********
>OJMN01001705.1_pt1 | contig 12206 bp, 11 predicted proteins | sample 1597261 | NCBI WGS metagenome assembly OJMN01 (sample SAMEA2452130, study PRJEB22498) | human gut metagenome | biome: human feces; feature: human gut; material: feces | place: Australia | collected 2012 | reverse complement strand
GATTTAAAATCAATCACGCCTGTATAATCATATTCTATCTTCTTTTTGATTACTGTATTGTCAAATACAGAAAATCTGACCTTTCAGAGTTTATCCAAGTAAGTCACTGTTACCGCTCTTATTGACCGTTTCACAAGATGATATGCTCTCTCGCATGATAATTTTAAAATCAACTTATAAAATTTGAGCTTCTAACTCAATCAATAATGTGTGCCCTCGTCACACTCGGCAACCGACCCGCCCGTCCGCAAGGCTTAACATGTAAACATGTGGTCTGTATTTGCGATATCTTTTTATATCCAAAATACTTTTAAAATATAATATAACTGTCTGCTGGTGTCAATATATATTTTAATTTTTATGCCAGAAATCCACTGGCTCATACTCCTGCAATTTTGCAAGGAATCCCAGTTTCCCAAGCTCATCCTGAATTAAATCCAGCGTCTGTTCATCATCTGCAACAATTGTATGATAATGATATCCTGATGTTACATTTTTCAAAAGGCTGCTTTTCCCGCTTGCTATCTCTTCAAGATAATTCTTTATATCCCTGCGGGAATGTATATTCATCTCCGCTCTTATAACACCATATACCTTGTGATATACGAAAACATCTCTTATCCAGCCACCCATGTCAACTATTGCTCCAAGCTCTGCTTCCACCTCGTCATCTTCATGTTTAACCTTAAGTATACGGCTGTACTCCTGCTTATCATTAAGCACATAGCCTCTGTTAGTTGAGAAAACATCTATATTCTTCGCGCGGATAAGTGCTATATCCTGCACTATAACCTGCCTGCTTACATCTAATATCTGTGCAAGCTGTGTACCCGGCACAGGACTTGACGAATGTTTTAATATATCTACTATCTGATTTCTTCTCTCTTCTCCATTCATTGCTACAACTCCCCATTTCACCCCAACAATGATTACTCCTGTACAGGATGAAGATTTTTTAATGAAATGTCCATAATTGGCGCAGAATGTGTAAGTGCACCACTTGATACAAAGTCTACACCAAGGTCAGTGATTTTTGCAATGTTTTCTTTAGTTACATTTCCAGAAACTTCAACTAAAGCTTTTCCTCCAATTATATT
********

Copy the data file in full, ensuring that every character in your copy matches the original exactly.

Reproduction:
>OJMN01001705.1_pt1 | contig 12206 bp, 11 predicted proteins | sample 1597261 | NCBI WGS metagenome assembly OJMN01 (sample SAMEA2452130, study PRJEB22498) | human gut metagenome | biome: human feces; feature: human gut; material: feces | place: Australia | collected 2012 | reverse complement strand
GATTTAAAATCAATCACGCCTGTATAATCATATTCTATCTTCTTTTTGATTACTGTATTGTCAAATACAGAAAATCTGACCTTTCAGAGTTTATCCAAGTAAGTCACTGTTACCGCTCTTATTGACCGTTTCACAAGATGATATGCTCTCTCGCATGATAATTTTAAAATCAACTTATAAAATTTGAGCTTCTAACTCAATCAATAATGTGTGCCCTCGTCACACTCGGCAACCGACCCGCCCGTCCGCAAGGCTTAACATGTAAACATGTGGTCTGTATTTGCGATATCTTTTTATATCCAAAATACTTTTAAAATATAATATAACTGTCTGCTGGTGTCAATATATATTTTAATTTTTATGCCAGAAATCCACTGGCTCATACTCCTGCAATTTTGCAAGGAATCCCAGTTTCCCAAGCTCATCCTGAATTAAATCCAGCGTCTGTTCATCATCTGCAACAATTGTATGATAATGATATCCTGATGTTACATTTTTCAAAAGGCTGCTTTTCCCGCTTGCTATCTCTTCAAGATAATTCTTTATATCCCTGCGGGAATGTATATTCATCTCCGCTCTTATAACACCATATACCTTGTGATATACGAAAACATCTCTTATCCAGCCACCCATGTCAACTATTGCTCCAAGCTCTGCTTCCACCTCGTCATCTTCATGTTTAACCTTAAGTATACGGCTGTACTCCTGCTTATCATTAAGCACATAGCCTCTGTTAGTTGAGAAAACATCTATATTCTTCGCGCGGATAAGTGCTATATCCTGCACTATAACCTGCCTGCTTACATCTAATATCTGTGCAAGCTGTGTACCCGGCACAGGACTTGACGAATGTTTTAATATATCTACTATCTGATTTCTTCTCTCTTCTCCATTCATTGCTACAACTCCCCATTTCACCCCAACAATGATTACTCCTGTACAGGATGAAGATTTTTTAATGAAATGTCCATAATTGGCGCAGAATGTGTAAGTGCACCACTTGATACAAAGTCTACACCAAGGTCAGTGATTTTTGCAATGTTTTCTTTAGTTACATTTCCAGAAACTTCAACTAAAGCTTTTCCTCCAATTATATT